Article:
20. catholicmidwest says:

    He just wants to know ahead of time when real estate is under threat. Makes life easier for the lawyers.

  21. Mitchell NY says:

    Sure the Catholic Church should “consult” the Church of England and the public about its’ issuance of internal documents. So they can be delayed, the media scourge the Church, and the public can express its’ bitter, hostile resentment and attacks against Church, Pope and Faith. Yeah that sounds good for the people who would like to put this ordeal behind them and come home.

  22. Daniel Latinus says:

    When I read this post, I thought about the situation of North Korean and Chinese prisoners who did not want to be repatriated after the Korean War. The cease-fire called for the prisoners to appear before commissions, and for representatives of the North Korean and Chinese governments to “make explanations” to the prisoners who did not want to return home, in hopes of convincing them to change their minds.

    Where individual conversions are concerned, I don’t see why any intervention would be necessary. I can see perhaps some need for some kind of transition process where senior churchmen will need to resign and be replaced, and where institutions and parishes decide to come over en masse.

    A few years ago, there were some discussions between liberal and conservative Episcopalians over what to do if a congregation wished to leave that denomination. One of the liberals suggested that some consideration be given to allowing the departing group to retain its church. The commenter cited cases where a congregation was driven from their church, and made to acquire a new home, while the church plant from which they had been driven stood locked-up and unused.

    On the other hand, I understand the CofE is saddled with an inventory of disused churches.

  23. Sixupman says:

    It is a matter of record that the E & W hierarchy have advised/told potential converts from the CofE to stay where they are!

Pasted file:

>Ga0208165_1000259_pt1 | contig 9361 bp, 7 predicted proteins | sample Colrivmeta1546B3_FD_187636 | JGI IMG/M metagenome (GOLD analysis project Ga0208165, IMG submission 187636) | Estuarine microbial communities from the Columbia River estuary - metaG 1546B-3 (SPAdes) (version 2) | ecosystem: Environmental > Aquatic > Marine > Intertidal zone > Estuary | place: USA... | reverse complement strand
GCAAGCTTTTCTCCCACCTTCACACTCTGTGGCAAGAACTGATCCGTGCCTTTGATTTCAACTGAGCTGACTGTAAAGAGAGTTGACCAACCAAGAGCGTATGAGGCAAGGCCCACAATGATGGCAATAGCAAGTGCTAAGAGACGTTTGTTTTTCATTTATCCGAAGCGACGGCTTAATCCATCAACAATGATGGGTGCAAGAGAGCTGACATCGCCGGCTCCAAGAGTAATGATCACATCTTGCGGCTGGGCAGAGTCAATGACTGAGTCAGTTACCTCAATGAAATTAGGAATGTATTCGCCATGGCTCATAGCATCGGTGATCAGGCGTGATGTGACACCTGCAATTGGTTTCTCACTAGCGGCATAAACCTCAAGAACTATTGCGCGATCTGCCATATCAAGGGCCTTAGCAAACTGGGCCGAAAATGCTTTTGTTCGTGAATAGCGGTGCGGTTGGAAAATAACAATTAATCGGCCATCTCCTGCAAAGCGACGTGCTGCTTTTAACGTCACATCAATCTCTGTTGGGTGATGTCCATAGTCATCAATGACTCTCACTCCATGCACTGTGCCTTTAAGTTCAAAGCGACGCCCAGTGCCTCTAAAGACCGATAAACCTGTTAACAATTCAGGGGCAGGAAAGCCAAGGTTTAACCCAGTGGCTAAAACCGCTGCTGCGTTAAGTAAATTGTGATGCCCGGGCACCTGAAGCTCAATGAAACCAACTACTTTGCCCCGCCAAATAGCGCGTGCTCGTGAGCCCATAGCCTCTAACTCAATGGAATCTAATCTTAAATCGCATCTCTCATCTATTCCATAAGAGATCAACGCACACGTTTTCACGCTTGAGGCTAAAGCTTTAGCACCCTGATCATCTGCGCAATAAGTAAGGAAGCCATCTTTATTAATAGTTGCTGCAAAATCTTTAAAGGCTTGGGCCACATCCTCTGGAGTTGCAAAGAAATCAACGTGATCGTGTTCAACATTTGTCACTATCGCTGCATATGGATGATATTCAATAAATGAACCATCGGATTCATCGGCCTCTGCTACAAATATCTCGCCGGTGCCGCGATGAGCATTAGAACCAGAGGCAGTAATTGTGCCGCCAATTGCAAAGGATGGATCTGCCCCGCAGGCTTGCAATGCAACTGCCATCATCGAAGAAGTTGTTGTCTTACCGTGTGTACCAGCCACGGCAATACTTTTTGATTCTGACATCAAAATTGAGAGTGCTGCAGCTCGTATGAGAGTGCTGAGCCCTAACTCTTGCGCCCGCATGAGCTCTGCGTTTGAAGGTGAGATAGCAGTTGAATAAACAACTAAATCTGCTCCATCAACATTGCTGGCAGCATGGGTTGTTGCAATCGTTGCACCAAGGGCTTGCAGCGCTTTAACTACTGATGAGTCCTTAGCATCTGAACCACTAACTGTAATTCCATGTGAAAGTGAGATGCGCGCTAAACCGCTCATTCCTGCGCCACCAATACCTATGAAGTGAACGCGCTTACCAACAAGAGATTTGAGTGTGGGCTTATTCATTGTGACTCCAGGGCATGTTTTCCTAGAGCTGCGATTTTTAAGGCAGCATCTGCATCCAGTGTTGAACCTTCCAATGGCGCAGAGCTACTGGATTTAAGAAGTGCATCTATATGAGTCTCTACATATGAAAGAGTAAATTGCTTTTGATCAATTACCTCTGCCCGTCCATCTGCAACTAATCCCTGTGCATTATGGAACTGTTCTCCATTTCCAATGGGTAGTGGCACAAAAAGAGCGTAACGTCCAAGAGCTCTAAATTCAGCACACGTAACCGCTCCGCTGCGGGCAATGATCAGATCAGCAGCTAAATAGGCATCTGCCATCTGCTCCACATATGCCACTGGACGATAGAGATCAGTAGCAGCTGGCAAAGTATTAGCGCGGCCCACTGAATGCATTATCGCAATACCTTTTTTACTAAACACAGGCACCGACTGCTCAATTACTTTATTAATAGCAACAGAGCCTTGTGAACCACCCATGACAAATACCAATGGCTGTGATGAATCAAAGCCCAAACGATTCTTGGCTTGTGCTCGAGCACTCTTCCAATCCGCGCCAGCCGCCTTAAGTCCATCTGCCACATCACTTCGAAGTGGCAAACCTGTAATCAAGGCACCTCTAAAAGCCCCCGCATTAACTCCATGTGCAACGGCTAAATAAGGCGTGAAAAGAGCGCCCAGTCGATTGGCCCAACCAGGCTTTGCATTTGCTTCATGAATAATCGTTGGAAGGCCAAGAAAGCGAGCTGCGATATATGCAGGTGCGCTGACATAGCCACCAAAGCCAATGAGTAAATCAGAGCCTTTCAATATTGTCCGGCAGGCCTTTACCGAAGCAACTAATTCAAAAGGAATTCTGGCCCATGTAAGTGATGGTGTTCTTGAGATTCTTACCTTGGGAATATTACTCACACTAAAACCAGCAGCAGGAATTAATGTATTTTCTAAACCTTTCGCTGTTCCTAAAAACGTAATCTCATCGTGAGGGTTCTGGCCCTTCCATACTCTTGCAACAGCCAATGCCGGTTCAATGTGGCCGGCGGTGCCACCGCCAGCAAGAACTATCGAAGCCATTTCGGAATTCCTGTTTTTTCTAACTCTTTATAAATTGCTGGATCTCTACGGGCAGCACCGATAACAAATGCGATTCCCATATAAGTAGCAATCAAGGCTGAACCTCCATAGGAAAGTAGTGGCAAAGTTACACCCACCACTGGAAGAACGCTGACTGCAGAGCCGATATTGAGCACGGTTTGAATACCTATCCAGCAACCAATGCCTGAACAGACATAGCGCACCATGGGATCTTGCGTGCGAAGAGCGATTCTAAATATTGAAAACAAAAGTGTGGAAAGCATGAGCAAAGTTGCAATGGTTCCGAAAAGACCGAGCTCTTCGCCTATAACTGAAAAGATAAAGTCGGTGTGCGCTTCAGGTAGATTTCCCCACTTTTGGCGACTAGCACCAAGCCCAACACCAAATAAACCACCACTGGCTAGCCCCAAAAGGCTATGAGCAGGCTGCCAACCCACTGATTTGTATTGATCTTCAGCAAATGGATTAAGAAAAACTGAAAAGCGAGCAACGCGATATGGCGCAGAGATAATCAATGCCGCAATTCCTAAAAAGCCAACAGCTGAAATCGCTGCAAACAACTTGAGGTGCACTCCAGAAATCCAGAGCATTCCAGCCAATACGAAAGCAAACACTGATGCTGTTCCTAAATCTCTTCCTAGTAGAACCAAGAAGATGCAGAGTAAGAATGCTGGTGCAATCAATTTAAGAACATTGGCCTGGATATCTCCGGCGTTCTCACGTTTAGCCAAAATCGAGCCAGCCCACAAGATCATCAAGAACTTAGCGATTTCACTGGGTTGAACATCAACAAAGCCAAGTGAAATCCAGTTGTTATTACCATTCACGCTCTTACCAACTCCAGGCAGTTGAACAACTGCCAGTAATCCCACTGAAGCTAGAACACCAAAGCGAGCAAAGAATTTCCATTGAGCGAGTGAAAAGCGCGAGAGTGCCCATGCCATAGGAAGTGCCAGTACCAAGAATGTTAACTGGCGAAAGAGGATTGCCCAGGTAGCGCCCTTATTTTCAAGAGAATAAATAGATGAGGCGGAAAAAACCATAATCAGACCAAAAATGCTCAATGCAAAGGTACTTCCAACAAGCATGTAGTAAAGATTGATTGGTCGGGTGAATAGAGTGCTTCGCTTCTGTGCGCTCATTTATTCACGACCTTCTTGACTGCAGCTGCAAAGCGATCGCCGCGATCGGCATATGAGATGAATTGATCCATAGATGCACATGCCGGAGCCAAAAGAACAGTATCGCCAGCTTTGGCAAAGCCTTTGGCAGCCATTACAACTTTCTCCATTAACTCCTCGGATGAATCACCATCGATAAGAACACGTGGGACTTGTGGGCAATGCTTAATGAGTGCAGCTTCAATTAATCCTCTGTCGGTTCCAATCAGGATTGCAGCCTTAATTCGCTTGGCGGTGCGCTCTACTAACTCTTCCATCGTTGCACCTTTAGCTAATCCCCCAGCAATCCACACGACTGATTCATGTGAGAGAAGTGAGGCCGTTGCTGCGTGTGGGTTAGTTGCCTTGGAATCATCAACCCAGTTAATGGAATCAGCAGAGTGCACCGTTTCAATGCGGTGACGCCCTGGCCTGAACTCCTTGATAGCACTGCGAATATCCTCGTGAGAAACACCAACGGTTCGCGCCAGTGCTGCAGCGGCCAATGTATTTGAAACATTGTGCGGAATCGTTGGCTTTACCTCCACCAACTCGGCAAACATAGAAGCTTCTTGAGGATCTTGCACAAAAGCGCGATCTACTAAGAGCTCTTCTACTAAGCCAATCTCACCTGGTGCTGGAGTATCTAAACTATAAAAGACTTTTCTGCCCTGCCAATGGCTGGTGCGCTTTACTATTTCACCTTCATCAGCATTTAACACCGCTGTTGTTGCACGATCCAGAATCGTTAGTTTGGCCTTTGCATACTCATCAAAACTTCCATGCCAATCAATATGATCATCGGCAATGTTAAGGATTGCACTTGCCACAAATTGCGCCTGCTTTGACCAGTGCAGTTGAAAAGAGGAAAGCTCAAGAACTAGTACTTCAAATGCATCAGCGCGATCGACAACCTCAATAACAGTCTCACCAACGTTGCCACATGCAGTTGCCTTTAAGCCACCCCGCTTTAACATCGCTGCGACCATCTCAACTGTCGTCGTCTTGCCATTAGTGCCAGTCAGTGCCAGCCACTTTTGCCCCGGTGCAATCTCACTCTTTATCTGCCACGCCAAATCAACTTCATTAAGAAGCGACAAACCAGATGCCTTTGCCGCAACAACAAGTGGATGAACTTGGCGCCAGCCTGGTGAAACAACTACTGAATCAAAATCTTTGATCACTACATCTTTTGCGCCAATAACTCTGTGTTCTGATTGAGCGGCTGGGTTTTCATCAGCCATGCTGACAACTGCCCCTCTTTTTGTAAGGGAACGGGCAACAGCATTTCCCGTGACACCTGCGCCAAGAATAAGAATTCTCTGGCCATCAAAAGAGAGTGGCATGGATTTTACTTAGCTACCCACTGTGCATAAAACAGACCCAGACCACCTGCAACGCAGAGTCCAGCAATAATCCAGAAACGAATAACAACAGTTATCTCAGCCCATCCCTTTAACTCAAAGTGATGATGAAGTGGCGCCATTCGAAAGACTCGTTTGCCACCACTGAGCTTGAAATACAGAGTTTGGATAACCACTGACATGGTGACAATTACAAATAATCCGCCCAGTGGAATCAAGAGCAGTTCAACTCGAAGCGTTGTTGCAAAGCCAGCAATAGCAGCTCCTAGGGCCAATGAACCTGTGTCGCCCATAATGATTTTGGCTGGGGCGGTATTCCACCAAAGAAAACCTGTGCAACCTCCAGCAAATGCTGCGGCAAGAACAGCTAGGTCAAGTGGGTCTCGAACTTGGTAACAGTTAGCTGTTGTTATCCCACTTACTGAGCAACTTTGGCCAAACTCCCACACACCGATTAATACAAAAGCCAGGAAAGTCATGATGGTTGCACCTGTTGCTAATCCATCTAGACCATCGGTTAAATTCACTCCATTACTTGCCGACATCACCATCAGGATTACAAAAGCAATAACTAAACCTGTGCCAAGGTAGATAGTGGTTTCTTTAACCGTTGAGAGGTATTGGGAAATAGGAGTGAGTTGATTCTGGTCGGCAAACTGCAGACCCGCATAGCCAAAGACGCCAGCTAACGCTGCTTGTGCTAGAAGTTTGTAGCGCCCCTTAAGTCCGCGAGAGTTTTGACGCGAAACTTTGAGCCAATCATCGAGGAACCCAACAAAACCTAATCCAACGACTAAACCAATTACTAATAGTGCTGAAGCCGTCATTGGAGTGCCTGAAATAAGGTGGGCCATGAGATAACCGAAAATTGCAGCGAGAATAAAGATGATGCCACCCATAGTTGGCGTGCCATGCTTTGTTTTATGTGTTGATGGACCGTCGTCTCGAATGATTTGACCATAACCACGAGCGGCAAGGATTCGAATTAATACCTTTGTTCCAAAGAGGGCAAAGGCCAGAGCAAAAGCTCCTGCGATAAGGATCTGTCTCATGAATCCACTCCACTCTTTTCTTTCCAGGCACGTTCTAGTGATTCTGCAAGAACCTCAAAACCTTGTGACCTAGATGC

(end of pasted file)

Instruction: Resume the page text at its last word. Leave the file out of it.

24. catholicmidwest says:

    People have no common sense.
    A. If you are planning to leave the episcopalian church, why do you care what the episcopalian church says about it? You’re on your way out the door anyway, right?
    B. If they give you any crap, you could spend 6 weeks as a baptist on the road to being Catholic. If you’ve been episcopalian for years anyway, it’s not like being protestant has ever been a problem for you before. It’ll take the episcopalians longer to get over your having been a baptist than it will to get over having become a catholic, trust me.

    The only exceptions I can see to this is the clergy. I don’t know what to think of episcopalian clergy; I don’t even know what to think of ex-episcopalian clergy. And I know even less about episcopalian real estate and how they manage it.

  25. catholicmidwest says:

    However, I can understand the episcopalian church getting out the lawyers over real estate. The catholic church routinely does the same thing when groups try to assert themselves in violation of church policy, and their buildings are generally much, much nicer than ours. We own a bunch of elementary schools and airplane hangars, in general…..heck, some of our real estate we SHOULD give away it’s so bad. Or at least bulldoze and keep the land underneath.

  26. robtbrown says:

    Either Rowan Williams is playing to the C of E nickel seats, or he’s so out of touch with reality that he doesn’t understand what’s happening. Having spent my youth as an Episcopalian, I suspect it is the latter. He has simply been outslicked by the Vatican, where for years he and his predecessors were referred to as “Archbishop”. He has simply been slapped by reality and would do well to remember that Cardinal Newman (I think in his Apologia) said that after having become a Catholic, it was hard to believe that as an Anglican he actually thought himself in the Church.

    Re real estate: If an entire C of E parish swims the Tiber, then transferring the property to the Church does the C of E a favor. Otherwise, the C of E is left to maintain a property without the funds to do so.

  27. catholicmidwest says:

    On the contrary, robtbrown, it’s still real estate and will fetch a hefty price on the market. People buy old churches to turn into apartment complexes and restaurants. Haven’t you heard?

    The CofE is likely to think that preferable to just losing the real estate, particularly losing it to Rome. And they, like everyone else, would like some cash which the properties will bring. Oh yes, they’ll act all morose and regretful……all the way to the bank.

  28. catholicmidwest says:

    Besides we have our own internal battles. What are WE going to do with all these drafty buildings?? Our wonderful bishops have already demonstrated that they’ll probably shut them down and replace them with all-purpose rooms just like they did with ours!

  29. robtbrown says:

    catholicmidwest says:

    On the contrary, robtbrown, it’s still real estate and will fetch a hefty price on the market. People buy old churches to turn into apartment complexes and restaurants. Haven’t you heard?